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Puerto Ricans strike over job cuts
Thousands of people fill capital's streets to protest against sackings.
Last Modified: 15 Oct 2009 21:21 GMT
The strike was announced in response to widespread sackings of government workers

Thousands of people have filled the streets of Puerto Rico's capital in a strike protesting against government move to fire thousands of workers.

Businesses, school and some official agencies in San Juan were either closed or faced disruption as the 24-hour strike took hold on Thursday.

Governor Luis Fortuno, who last month announced the firing of 17,000 public workers, appealed for calm and said the redundancies would shrink the US territory's $3.2bn budget deficit.

"Nobody supports firings, but there was no other option," he said on Thursday.

Unemployment in Puerto Rico, which has a population of nearly four million, was 15.8 per cent in August, higher than any US state.

Traffic blocked

The Caribbean island, which is home to several petrochemical, pharmaceutical and technology companies, has been in recession for more than three years.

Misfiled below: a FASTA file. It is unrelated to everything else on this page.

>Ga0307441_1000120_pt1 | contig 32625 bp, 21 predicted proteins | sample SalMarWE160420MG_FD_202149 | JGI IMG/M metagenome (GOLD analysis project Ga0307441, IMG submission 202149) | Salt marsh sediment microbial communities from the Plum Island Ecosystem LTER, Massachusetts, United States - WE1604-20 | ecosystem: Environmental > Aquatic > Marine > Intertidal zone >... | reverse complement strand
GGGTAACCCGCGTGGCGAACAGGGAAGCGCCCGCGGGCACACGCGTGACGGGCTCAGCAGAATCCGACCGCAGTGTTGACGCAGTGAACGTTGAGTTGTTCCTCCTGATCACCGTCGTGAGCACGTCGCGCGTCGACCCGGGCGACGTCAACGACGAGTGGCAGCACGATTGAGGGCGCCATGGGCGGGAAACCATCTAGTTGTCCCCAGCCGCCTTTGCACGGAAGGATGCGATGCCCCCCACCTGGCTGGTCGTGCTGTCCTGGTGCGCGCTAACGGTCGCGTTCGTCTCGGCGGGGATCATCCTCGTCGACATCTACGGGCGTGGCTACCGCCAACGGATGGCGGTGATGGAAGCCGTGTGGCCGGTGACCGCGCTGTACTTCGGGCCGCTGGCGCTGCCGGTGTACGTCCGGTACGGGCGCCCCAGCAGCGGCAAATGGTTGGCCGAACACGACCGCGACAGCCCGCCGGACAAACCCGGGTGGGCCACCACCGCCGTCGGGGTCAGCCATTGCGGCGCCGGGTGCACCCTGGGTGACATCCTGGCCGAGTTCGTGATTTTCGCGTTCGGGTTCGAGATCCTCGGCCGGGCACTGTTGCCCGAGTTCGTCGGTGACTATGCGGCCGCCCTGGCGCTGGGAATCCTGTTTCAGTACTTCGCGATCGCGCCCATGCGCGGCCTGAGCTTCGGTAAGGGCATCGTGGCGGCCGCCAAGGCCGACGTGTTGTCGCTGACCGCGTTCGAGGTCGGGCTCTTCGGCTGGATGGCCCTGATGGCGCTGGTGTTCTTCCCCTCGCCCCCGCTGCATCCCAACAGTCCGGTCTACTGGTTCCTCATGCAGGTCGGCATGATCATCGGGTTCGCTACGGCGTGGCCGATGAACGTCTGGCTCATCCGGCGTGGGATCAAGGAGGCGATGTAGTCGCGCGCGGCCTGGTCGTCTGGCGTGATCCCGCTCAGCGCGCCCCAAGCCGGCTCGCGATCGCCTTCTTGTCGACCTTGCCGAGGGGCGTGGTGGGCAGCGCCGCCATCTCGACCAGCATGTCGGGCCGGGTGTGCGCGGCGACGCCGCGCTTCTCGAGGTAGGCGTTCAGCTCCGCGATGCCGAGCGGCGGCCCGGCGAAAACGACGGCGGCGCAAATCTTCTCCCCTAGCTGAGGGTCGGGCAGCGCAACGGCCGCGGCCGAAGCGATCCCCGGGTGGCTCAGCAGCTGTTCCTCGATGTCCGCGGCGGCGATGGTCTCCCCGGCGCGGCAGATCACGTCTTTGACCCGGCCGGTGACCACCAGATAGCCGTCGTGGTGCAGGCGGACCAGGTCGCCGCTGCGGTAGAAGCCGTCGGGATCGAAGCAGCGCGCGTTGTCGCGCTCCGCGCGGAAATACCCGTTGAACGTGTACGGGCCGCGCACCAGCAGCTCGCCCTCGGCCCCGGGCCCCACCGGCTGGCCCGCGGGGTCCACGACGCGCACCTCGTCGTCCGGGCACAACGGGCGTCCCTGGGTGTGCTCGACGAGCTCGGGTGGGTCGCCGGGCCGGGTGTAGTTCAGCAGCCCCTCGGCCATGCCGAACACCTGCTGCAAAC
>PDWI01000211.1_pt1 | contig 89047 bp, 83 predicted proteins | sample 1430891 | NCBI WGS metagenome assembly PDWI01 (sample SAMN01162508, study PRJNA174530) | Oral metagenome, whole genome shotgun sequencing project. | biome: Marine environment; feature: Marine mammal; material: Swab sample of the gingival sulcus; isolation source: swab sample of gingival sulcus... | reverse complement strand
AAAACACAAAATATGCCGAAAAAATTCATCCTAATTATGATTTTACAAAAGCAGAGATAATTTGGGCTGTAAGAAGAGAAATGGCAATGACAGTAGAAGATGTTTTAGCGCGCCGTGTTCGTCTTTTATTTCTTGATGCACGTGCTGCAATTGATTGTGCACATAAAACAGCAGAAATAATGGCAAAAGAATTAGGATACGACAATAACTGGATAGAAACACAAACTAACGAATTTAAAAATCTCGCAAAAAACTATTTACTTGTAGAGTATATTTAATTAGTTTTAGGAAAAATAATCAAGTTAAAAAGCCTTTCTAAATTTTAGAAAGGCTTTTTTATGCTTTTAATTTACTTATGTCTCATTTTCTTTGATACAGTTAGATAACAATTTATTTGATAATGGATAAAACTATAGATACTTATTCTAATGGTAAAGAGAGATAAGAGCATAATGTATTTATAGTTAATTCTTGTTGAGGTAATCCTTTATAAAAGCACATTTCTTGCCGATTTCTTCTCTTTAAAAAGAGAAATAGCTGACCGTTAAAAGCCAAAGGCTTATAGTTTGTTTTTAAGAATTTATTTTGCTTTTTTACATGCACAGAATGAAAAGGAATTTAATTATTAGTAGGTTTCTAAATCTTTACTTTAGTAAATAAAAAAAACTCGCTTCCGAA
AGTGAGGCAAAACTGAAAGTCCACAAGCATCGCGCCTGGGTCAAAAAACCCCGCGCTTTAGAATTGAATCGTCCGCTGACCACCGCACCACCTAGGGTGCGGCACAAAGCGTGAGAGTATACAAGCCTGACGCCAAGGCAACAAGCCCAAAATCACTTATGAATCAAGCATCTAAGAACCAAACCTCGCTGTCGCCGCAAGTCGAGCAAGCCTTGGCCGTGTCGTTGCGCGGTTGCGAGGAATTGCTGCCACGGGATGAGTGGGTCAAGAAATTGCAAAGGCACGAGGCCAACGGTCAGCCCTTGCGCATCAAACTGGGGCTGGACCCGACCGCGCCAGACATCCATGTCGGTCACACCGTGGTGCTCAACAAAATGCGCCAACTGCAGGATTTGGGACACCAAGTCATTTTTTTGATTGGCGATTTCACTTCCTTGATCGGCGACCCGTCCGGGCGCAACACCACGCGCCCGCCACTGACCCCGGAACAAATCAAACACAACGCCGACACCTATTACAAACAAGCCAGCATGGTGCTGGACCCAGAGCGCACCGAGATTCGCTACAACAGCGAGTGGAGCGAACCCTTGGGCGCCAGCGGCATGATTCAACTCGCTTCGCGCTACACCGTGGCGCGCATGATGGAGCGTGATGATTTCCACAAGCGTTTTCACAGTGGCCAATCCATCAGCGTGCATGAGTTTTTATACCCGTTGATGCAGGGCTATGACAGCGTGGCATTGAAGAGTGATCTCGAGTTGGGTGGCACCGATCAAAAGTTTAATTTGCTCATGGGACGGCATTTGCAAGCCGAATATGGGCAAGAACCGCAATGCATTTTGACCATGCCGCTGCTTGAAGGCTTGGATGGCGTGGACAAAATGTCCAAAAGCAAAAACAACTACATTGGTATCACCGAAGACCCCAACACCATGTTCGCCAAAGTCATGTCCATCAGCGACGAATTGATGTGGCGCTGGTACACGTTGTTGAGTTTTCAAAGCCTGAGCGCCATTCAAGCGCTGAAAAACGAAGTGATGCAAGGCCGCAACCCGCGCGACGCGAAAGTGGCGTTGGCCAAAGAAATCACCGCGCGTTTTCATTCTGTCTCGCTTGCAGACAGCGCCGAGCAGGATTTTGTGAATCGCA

Police guarded government buildings in San Juan as protesters headed to the Hato Rey financial district near Plaza Las Americas, the Caribbean's largest mall.

The mall, with 300 stores and more than 10,000 employees, shut its doors, along with other businesses and private schools in the area.

Some traffic routes were blocked by protesters in early morning protests and many streets were empty as people decided to stay at home for the duration of the strike.

Fortuno has said that the job cuts will prevent the country's bond rating from being downgraded to non-investment grade and that the firings will lead to a cut in government spending by $2bn a year.

He has argued that a credit downgrade would cause more harm to the economy and lead to job cuts far in excess of those made in the public sector.
 
The government has passed a series of spending cuts and recruitment freezes, and has imposed temporary taxes.

It has also sunk money into public infrastructure investment and low-cost financing to help boost the economy, which shrank a record 5.5 per cent in the 2009 fiscal year that ended June 30.

Source:
Agencies
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